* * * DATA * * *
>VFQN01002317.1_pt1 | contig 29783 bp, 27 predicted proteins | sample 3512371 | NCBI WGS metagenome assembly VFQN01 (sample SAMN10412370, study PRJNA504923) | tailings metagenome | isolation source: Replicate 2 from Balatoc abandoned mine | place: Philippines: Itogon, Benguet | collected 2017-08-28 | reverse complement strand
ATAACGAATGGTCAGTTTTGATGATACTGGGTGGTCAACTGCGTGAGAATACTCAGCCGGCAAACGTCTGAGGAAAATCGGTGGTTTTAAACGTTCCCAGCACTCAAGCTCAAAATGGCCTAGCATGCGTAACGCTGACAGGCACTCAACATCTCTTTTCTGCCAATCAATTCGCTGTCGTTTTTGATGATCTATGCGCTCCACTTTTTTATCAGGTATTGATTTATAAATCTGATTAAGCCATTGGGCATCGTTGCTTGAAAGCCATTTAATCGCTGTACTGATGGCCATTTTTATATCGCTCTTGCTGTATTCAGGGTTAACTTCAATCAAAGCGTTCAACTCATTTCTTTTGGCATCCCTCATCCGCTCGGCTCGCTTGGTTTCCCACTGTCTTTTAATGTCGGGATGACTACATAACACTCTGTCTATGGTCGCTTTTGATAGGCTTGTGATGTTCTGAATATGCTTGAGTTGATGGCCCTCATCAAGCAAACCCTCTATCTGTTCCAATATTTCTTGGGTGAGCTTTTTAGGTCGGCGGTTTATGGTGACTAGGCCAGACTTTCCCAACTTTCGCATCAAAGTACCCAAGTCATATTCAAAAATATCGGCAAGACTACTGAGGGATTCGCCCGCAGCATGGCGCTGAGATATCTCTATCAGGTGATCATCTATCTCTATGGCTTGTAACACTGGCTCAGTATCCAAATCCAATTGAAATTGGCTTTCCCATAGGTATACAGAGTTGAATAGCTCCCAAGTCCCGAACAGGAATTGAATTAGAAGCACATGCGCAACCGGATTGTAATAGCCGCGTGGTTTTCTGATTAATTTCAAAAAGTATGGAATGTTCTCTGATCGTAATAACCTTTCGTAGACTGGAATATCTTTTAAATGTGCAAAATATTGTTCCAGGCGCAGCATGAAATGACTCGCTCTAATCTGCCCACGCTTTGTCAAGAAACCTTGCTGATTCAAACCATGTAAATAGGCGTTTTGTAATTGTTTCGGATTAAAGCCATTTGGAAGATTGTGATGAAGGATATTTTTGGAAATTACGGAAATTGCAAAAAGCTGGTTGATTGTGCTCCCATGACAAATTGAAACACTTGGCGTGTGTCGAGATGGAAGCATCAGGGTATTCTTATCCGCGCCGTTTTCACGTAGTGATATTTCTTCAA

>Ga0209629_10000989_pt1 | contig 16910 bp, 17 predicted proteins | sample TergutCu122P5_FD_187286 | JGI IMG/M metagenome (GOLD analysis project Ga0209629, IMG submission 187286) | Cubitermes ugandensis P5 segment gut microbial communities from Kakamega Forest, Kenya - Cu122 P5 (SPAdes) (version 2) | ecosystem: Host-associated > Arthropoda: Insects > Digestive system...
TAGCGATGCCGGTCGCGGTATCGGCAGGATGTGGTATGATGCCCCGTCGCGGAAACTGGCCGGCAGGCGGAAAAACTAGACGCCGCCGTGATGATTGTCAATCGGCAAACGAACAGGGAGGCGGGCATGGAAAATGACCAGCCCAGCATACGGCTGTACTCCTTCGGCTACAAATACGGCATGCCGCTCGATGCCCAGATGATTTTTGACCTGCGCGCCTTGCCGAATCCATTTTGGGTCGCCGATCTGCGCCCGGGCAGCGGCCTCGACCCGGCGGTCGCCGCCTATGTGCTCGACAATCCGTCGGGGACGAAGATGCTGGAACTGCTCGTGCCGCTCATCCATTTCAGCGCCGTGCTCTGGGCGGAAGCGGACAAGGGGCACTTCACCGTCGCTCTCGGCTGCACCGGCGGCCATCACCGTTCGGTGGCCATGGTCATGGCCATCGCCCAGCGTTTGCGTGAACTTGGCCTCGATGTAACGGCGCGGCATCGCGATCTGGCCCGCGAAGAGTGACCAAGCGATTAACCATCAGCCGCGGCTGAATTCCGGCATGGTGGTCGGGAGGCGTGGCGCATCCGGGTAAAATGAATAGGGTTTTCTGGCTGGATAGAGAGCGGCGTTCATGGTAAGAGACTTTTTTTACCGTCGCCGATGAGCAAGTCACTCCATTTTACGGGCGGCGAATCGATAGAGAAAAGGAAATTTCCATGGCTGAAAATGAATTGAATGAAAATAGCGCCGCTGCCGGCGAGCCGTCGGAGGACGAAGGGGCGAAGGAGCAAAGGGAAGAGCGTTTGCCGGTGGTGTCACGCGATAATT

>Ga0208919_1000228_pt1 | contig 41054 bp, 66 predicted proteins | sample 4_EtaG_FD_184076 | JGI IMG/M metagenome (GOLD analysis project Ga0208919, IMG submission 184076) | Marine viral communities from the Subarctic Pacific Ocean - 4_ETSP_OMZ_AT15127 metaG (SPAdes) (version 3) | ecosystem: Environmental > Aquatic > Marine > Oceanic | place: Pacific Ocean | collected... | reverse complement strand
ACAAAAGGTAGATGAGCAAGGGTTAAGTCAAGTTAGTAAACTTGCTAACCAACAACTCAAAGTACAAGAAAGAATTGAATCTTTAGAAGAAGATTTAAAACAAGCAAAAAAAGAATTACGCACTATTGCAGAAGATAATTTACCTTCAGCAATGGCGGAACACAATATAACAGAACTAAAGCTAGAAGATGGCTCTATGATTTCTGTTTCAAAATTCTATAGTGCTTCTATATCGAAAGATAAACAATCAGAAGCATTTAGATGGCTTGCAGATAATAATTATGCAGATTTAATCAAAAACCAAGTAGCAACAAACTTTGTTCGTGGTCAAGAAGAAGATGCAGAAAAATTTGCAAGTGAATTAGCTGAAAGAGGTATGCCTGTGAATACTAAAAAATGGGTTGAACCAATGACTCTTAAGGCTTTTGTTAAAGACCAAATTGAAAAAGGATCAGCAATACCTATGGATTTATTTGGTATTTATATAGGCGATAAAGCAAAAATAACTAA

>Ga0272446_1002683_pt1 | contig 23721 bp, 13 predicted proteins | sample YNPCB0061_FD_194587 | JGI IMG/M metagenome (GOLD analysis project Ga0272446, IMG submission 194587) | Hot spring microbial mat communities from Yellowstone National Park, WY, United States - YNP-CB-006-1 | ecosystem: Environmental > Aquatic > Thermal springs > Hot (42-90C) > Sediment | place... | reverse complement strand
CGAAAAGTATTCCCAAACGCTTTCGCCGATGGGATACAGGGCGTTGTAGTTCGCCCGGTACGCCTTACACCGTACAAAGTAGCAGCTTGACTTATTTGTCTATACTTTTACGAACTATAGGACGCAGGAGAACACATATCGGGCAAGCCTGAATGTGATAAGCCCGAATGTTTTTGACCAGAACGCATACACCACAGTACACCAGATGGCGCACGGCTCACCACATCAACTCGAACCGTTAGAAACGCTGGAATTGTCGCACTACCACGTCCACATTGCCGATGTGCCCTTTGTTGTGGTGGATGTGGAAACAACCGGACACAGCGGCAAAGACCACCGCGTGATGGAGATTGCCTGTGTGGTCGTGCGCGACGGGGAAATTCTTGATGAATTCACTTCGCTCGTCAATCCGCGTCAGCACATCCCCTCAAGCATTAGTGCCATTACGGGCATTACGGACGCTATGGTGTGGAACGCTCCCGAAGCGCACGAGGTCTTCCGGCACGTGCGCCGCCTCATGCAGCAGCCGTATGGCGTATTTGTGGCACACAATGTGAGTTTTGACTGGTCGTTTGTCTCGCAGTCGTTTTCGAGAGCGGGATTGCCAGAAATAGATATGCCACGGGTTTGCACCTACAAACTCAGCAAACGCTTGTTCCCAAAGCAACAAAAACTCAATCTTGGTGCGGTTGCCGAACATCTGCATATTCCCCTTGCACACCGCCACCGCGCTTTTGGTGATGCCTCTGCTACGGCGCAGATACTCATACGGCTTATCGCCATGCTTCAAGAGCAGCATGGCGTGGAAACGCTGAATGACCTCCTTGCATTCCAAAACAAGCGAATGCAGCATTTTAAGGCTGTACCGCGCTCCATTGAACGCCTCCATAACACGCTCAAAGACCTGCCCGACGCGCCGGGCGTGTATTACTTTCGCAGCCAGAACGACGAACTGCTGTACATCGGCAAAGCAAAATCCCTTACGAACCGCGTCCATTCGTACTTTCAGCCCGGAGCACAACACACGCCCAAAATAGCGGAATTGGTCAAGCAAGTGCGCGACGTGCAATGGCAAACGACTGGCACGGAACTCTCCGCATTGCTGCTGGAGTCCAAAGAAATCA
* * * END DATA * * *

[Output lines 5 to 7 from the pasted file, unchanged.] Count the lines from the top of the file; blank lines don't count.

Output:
>Ga0208919_1000228_pt1 | contig 41054 bp, 66 predicted proteins | sample 4_EtaG_FD_184076 | JGI IMG/M metagenome (GOLD analysis project Ga0208919, IMG submission 184076) | Marine viral communities from the Subarctic Pacific Ocean - 4_ETSP_OMZ_AT15127 metaG (SPAdes) (version 3) | ecosystem: Environmental > Aquatic > Marine > Oceanic | place: Pacific Ocean | collected... | reverse complement strand
ACAAAAGGTAGATGAGCAAGGGTTAAGTCAAGTTAGTAAACTTGCTAACCAACAACTCAAAGTACAAGAAAGAATTGAATCTTTAGAAGAAGATTTAAAACAAGCAAAAAAAGAATTACGCACTATTGCAGAAGATAATTTACCTTCAGCAATGGCGGAACACAATATAACAGAACTAAAGCTAGAAGATGGCTCTATGATTTCTGTTTCAAAATTCTATAGTGCTTCTATATCGAAAGATAAACAATCAGAAGCATTTAGATGGCTTGCAGATAATAATTATGCAGATTTAATCAAAAACCAAGTAGCAACAAACTTTGTTCGTGGTCAAGAAGAAGATGCAGAAAAATTTGCAAGTGAATTAGCTGAAAGAGGTATGCCTGTGAATACTAAAAAATGGGTTGAACCAATGACTCTTAAGGCTTTTGTTAAAGACCAAATTGAAAAAGGATCAGCAATACCTATGGATTTATTTGGTATTTATATAGGCGATAAAGCAAAAATAACTAA

>Ga0272446_1002683_pt1 | contig 23721 bp, 13 predicted proteins | sample YNPCB0061_FD_194587 | JGI IMG/M metagenome (GOLD analysis project Ga0272446, IMG submission 194587) | Hot spring microbial mat communities from Yellowstone National Park, WY, United States - YNP-CB-006-1 | ecosystem: Environmental > Aquatic > Thermal springs > Hot (42-90C) > Sediment | place... | reverse complement strand